Etymology
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la (3)
Anglo-Saxon interjection of mild wonder or surprise, or grief; "oh, ah, indeed, verily."
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thegn (n.)
"military tenant of an Anglo-Saxon king," 1848, a modern revival of an Old English form; see thane.
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waiver (n.)
"act of waiving," 1620s (modern usage is often short for waiver clause); from Anglo-French legal usage of infinitive as a noun (see waive). Baseball waivers is recorded from 1907. Other survivals of noun use of infinitives in Anglo-French legalese include disclaimer, merger, rejoinder, misnomer, ouster, retainer, attainder.
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half-caste (adj.)
1789, Anglo-Indian, in reference to the offspring of a European father and an Asian mother, from half + caste.
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Etheldred 
Anglo-Saxon fem. proper name, Old English Æðelðryð, literally "of noble strength" (see Audrey).
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badge (n.)
"token worn to indicate the wearer's occupation, preference, etc.," especially "device worn by servants or followers to indicate their allegiance," from Anglo-French bage (mid-14c.) or Anglo-Latin bagis, plural of bagia "emblem," all of unknown origin. Figurative sense "mark or token" of anything is by 1520s.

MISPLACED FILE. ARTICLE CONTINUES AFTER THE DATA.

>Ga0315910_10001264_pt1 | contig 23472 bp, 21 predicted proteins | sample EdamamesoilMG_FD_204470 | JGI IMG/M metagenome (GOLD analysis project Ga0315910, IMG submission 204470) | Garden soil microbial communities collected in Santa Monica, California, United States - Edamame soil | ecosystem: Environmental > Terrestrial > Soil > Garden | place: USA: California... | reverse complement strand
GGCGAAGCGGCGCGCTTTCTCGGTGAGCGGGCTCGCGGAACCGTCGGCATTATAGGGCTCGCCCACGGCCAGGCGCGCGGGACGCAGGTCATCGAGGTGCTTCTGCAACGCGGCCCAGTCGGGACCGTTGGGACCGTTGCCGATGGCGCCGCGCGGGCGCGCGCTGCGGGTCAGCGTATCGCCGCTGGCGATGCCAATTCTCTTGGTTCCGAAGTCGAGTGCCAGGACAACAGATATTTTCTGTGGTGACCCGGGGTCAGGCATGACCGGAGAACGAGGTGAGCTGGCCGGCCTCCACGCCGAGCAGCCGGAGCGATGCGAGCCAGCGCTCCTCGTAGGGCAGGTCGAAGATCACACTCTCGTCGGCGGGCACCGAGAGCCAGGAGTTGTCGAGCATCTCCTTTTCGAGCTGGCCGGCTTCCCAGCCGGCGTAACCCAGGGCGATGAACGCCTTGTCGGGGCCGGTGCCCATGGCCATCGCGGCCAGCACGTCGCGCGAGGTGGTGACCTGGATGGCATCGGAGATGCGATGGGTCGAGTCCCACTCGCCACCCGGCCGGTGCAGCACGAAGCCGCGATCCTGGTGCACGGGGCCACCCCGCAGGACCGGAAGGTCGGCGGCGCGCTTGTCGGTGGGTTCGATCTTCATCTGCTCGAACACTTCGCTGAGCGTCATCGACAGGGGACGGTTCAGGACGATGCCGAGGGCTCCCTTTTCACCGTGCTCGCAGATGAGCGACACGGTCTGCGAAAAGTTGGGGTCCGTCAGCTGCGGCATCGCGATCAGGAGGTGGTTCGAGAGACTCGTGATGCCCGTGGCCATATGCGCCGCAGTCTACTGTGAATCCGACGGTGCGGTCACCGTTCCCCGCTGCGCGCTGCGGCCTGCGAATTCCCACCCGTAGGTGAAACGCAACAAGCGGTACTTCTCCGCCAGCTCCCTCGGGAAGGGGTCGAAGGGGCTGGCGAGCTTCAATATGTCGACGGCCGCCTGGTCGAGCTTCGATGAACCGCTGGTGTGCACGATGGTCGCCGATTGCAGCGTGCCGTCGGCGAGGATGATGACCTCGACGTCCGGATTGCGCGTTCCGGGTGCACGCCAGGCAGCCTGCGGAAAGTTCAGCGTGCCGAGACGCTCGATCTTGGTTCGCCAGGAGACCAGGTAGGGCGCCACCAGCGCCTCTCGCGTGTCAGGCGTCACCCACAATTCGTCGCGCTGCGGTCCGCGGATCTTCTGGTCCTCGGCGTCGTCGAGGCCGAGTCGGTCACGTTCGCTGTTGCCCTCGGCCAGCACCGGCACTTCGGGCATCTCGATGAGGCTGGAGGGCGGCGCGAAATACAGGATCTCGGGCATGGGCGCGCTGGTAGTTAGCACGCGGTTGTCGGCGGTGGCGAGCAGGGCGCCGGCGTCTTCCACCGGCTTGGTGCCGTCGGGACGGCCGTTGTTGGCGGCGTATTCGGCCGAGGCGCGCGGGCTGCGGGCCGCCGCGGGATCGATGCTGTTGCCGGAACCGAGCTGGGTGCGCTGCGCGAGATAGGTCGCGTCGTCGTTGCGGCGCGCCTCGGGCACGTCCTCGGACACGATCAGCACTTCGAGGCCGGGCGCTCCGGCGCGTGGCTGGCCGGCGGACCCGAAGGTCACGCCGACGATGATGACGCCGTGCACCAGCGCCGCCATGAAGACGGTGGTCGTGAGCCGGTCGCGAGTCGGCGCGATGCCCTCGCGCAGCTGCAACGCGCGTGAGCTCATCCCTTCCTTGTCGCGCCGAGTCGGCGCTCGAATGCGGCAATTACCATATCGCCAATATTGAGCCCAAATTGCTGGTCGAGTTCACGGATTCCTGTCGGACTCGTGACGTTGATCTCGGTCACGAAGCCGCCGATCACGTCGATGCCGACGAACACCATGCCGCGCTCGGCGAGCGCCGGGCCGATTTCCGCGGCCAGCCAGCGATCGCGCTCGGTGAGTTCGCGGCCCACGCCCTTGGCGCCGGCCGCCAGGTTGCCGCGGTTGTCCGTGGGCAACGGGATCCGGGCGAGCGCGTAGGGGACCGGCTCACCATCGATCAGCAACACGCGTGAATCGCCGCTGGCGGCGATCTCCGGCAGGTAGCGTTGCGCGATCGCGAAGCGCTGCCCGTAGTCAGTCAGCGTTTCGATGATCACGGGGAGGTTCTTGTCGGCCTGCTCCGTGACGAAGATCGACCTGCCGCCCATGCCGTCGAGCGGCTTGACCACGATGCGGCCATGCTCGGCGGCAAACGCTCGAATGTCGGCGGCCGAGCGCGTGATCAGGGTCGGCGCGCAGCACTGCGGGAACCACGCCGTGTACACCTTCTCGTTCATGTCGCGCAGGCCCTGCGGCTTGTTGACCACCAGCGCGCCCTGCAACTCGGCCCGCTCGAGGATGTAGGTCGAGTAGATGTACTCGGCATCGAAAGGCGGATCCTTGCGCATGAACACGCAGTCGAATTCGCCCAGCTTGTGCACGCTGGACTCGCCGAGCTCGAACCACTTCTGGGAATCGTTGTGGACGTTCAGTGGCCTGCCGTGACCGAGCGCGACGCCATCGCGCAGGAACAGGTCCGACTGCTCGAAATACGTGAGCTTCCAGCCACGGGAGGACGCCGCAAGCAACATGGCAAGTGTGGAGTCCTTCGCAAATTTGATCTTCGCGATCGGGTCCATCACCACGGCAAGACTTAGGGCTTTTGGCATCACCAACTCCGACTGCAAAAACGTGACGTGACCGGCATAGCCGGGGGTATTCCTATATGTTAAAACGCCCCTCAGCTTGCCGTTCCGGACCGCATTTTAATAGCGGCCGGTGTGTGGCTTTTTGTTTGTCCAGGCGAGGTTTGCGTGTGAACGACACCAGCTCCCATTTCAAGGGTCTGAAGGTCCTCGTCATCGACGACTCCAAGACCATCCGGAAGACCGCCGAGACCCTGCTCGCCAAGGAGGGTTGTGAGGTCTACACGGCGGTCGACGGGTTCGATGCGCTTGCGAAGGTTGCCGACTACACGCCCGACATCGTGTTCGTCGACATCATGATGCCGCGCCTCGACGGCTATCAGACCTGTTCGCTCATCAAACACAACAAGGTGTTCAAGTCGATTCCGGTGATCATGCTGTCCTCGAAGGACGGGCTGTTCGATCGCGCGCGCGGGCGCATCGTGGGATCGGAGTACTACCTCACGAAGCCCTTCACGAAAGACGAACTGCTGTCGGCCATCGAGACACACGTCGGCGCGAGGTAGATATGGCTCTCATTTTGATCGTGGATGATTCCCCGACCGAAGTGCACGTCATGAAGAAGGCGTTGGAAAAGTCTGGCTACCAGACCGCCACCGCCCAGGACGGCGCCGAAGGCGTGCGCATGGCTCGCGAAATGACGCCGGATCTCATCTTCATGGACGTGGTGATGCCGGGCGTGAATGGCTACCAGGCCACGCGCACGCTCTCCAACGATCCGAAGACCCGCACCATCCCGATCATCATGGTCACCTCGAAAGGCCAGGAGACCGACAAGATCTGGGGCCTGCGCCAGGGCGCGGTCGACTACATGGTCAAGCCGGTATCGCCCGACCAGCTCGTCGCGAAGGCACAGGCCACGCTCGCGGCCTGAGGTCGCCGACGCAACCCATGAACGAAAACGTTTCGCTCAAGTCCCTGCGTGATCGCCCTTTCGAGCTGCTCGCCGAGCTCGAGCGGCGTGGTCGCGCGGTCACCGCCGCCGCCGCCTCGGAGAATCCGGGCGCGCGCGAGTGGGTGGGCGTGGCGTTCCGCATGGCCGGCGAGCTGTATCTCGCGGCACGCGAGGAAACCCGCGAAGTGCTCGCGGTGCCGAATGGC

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burglary (n.)
"crime of housebreaking," c. 1200, from Anglo-Latin burglaria (see burglar). The Old English word was husbreche.
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laity (n.)
"body of people not in religious orders," early 15c., from Anglo-French laite, from lay (adj.) + -ity.
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mass (n.2)

"eucharistic service," Middle English messe, masse, from Old English mæsse, from Vulgar Latin *messa "eucharistic service," literally "dismissal," from Late Latin missa "dismissal," fem. past participle of mittere "to let go, send" (see mission).

Probably so called from the concluding words of the service, Ite, missa est, "Go, (the prayer) has been sent," or "Go, it is the dismissal." The Latin word sometimes was glossed in Old English as sendnes "send-ness." Meaning "musical setting of certain parts of the Catholic (or Anglican) liturgy" is by 1590s.

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archery (n.)
"use of the bow and arrow," c. 1400, from Anglo-French archerye, Old French archerie, from archier "archer" (see archer).
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